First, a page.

A High-Tech Helmet Startup Blew Its Funding on Strip Clubs and Lambos
Creators of “smart” helmet allegedly made some dumb mistakes
So much for living fast.
The founders of Skully, a futuristic “Google Glass of motorcycle helmets” that raised $2.4 million on Indiegogo, are being accused of squandering their crowdfunding on items like Lamborghinis and strip clubs.
In a lawsuit filed on July 27, former employee Isabelle Faithhauer accuses founders Dr. Marcus Weller and Mitchell Weller of using company finances in a “fraudulent manner.”
“The Wellers intermingled personal funds with corporate funds and used the corporation as a tool to pay their personal expenses,” notes the complaint, which features a laundry list of business expense no-nos: rent for a personal apartment, grocery bills, GoPros, undocumented payouts to former employees, a Dodge Viper for personal use, a weeklong vacation in Hawaii, and $2,000 at the strip club “De Ja Vu.”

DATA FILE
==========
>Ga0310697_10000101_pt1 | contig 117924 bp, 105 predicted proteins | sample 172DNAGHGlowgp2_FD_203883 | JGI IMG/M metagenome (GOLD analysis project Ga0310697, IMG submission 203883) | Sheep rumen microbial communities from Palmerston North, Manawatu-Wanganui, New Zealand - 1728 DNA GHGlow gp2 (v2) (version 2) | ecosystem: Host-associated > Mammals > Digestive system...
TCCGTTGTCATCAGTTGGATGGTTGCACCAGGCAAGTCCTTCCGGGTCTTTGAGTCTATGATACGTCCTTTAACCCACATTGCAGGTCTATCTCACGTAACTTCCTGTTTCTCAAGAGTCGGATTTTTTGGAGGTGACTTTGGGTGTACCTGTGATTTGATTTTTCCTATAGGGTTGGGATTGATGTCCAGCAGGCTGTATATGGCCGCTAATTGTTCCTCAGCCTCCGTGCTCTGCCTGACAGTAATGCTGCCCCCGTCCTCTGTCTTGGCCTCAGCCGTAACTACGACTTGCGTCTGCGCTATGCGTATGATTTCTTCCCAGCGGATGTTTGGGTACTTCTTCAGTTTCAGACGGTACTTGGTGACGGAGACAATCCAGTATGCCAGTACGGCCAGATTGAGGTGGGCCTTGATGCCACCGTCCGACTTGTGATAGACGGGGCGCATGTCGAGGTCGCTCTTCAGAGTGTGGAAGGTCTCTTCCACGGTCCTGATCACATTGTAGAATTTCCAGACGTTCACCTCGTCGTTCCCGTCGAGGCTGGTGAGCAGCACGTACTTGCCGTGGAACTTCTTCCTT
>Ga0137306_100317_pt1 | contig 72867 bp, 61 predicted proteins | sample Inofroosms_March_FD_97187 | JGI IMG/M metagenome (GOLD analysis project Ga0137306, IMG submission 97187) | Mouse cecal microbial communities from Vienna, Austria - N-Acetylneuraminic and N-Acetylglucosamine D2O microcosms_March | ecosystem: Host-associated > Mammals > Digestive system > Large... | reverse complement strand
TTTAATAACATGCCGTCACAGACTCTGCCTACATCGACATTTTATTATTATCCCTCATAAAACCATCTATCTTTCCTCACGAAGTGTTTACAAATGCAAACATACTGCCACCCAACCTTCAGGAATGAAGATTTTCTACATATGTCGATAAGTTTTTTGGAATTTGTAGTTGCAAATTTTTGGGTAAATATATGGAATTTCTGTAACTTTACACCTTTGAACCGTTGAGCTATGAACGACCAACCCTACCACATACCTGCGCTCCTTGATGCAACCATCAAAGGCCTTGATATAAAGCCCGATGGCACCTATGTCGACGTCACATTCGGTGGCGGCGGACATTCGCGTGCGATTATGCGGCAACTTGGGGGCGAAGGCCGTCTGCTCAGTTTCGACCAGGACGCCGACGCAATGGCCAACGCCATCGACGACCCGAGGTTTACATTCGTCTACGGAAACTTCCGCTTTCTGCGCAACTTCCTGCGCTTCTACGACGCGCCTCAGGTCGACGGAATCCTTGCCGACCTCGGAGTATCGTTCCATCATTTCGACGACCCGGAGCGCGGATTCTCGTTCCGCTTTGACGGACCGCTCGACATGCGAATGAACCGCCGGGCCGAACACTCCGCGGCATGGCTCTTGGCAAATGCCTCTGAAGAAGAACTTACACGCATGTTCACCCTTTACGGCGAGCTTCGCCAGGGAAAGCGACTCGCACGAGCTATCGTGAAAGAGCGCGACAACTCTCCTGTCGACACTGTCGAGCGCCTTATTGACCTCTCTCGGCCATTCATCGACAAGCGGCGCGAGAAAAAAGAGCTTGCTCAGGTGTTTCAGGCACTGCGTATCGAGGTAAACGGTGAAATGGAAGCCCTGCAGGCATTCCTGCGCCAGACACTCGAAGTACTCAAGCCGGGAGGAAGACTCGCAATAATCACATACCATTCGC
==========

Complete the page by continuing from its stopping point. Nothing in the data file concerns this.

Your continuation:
Back in 2014, we enthusiastically profiled the AR-1 helmet. “As attractive as any full-face brain bucket,” we wrote. “Under the hood it sports an in-visor HUD with on-board GPS information, a wide-angle rearview camera feed and hands-free Bluetooth.” Apparently, less than 100 were produced.
Faithhauer is suing for wrongful termination, defamation and failure to pay wages, among other things. So far the founders have not responded to the lawsuit or allegations (a PR representative for Skully did not respond to our requests for comment).
Although the Wellers had been forced out of the company, Skully announced on August 5 that they had ceased operations and announced they would not be able to ship the helmets or process refunds.
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